Well, I have given the right hon. Gentleman's question the most careful consideration. It would not, of course, have occurred to me to think in terms of the next general election, but since the right hon. Gentleman has raised the matter, I have to inform him that I regret I cannot rule out the future use of the current surplus to reduce the burden of taxation. Indeed, it is the Government's policy to do just that.

In short, this Budget is a Budget which, in the firm support it gives to the defeat of inflation by monetary policy, provides a solid base for further economic success,

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including progress to a basic rate of income tax of 20p in the pound, in the years that lie ahead. Once again, I commend it to the House.

Question put :--

That it is expedient to amend the law with respect to the National Debt and the public revenue and to make further provision in connection with finance ; but this Resolution does not extend to the making of any amendment with respect to value added tax so as to provide--

(a) for zero-rating or exempting any supply ;

(b) for refunding any amount of tax, otherwise than in a case where the amount has been paid by reason of a mistake ;

(c) for varying the rate of that tax otherwise than in relation to all supplies and importations ; or

(d) for relief other than relief applying to goods of whatever description or services of whatever description.

The House divided : Ayes 341, Noes 222.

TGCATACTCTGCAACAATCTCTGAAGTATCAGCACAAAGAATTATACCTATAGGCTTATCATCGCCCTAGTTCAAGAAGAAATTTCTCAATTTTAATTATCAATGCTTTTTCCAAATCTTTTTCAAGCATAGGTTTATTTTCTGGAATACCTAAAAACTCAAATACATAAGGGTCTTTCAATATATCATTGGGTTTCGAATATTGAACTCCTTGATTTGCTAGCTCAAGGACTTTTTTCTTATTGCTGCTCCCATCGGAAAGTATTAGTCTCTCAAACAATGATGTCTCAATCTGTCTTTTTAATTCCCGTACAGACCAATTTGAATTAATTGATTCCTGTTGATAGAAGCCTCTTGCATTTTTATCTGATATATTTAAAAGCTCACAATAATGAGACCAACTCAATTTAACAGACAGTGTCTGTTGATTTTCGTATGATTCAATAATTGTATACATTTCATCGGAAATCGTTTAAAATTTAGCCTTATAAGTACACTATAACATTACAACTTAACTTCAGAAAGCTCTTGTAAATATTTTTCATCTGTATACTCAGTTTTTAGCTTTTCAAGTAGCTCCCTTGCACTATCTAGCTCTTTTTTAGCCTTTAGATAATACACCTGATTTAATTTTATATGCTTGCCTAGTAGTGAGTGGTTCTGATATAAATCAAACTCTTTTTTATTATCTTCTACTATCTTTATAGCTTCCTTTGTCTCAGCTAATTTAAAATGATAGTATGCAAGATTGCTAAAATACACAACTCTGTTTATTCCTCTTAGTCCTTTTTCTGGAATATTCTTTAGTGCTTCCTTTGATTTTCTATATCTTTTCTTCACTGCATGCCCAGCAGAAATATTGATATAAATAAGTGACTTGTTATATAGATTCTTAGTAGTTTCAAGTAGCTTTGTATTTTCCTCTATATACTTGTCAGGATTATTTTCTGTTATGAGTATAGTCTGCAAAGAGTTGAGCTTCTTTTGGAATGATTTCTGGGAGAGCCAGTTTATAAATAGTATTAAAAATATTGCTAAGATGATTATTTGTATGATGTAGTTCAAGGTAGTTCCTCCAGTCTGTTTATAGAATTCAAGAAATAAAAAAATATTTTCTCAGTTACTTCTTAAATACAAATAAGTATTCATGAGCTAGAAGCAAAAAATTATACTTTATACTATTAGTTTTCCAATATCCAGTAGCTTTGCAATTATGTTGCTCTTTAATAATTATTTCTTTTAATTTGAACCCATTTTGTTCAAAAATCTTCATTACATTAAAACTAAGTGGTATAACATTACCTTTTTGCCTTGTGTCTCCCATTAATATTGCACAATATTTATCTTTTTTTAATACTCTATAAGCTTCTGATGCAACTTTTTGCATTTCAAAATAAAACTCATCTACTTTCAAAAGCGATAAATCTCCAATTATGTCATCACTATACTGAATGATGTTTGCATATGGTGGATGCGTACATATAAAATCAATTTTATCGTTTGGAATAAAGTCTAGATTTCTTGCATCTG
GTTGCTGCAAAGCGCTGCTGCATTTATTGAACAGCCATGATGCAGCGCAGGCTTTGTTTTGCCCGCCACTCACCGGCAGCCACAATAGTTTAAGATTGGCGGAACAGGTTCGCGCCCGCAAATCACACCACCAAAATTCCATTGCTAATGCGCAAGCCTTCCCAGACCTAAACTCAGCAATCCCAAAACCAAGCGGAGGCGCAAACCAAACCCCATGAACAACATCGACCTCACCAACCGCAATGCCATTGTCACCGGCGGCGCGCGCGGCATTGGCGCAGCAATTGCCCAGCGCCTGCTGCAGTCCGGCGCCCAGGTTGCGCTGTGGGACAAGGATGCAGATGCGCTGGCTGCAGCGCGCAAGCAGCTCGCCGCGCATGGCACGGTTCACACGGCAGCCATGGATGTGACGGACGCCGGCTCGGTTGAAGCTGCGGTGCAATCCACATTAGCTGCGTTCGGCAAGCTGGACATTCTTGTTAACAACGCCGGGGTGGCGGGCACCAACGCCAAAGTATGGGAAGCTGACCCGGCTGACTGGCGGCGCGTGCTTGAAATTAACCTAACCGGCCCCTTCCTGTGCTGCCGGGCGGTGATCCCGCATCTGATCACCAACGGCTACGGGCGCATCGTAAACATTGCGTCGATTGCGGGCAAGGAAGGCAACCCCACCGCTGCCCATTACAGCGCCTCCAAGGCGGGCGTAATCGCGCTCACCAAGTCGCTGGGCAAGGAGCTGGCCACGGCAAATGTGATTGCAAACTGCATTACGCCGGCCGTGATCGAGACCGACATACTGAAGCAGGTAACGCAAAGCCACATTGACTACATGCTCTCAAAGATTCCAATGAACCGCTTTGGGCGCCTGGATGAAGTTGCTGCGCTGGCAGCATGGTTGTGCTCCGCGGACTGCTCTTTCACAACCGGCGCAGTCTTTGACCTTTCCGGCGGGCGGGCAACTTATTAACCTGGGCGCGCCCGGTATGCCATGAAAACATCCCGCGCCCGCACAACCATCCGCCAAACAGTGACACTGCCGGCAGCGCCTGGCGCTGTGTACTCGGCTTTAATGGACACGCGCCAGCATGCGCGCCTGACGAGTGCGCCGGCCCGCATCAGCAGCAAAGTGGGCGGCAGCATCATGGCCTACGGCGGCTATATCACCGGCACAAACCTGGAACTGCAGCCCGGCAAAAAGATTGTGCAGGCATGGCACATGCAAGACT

Division No. 122] [10 pm


Adley, Robert

Aitken, Jonathan

Alexander, Richard

Alison, Rt Hon Michael

Allason, Rupert

Amery, Rt Hon Julian

Amess, David

Amos, Alan

Arbuthnot, James

Arnold, Jacques (Gravesham)

Arnold, Tom (Hazel Grove)

Ashby, David

Aspinwall, Jack

Atkins, Robert

Atkinson, David

Baker, Rt Hon K. (Mole Valley)

Baker, Nicholas (Dorset N)

Baldry, Tony

Banks, Robert (Harrogate)

Batiste, Spencer

Beaumont-Dark, Anthony

Bellingham, Henry

Bendall, Vivian

Bennett, Nicholas (Pembroke)

Benyon, W.

Bevan, David Gilroy

Biffen, Rt Hon John

Blackburn, Dr John G.

Blaker, Rt Hon Sir Peter

Body, Sir Richard

Bonsor, Sir Nicholas

Boscawen, Hon Robert

Boswell, Tim

Bottomley, Peter

Bottomley, Mrs Virginia

Bowden, A (Brighton K'pto'n)

Bowden, Gerald (Dulwich)

Bowis, John

Boyson, Rt Hon Dr Sir Rhodes

Brandon-Bravo, Martin

Brazier, Julian

Bright, Graham

Brooke, Rt Hon Peter

Brown, Michael (Brigg & Cl't's)

Browne, John (Winchester)

Bruce, Ian (Dorset South)

Buchanan-Smith, Rt Hon Alick

Budgen, Nicholas

Burns, Simon

Burt, Alistair

Butcher, John

Butler, Chris

Butterfill, John

Carlisle, John, (Luton N)

Carlisle, Kenneth (Lincoln)

Carrington, Matthew

Carttiss, Michael

Cash, William

Channon, Rt Hon Paul

Chapman, Sydney

Chope, Christopher

Churchill, Mr

Clark, Dr Michael (Rochford)

Clark, Sir W. (Croydon S)

Clarke, Rt Hon K. (Rushcliffe)

Colvin, Michael

Conway, Derek

Coombs, Anthony (Wyre F'rest)

Coombs, Simon (Swindon)

Cope, Rt Hon John

Cormack, Patrick

Couchman, James

Cran, James

Critchley, Julian

Currie, Mrs Edwina

Curry, David

Davies, Q. (Stamf'd & Spald'g)

Davis, David (Boothferry)

Day, Stephen

Devlin, Tim

Dicks, Terry

Dorrell, Stephen

Douglas-Hamilton, Lord James

Dover, Den

Dunn, Bob

Dykes, Hugh

Eggar, Tim

Evans, David (Welwyn Hatf'd)

Fallon, Michael

Favell, Tony

Fenner, Dame Peggy

Field, Barry (Isle of Wight)

Fishburn, John Dudley

Fookes, Dame Janet

Forman, Nigel

Forsyth, Michael (Stirling)

Fowler, Rt Hon Norman

Fox, Sir Marcus

Franks, Cecil

Freeman, Roger

French, Douglas

Fry, Peter

Gale, Roger

Gardiner, George

Gill, Christopher

Gilmour, Rt Hon Sir Ian

Glyn, Dr Alan

Goodhart, Sir Philip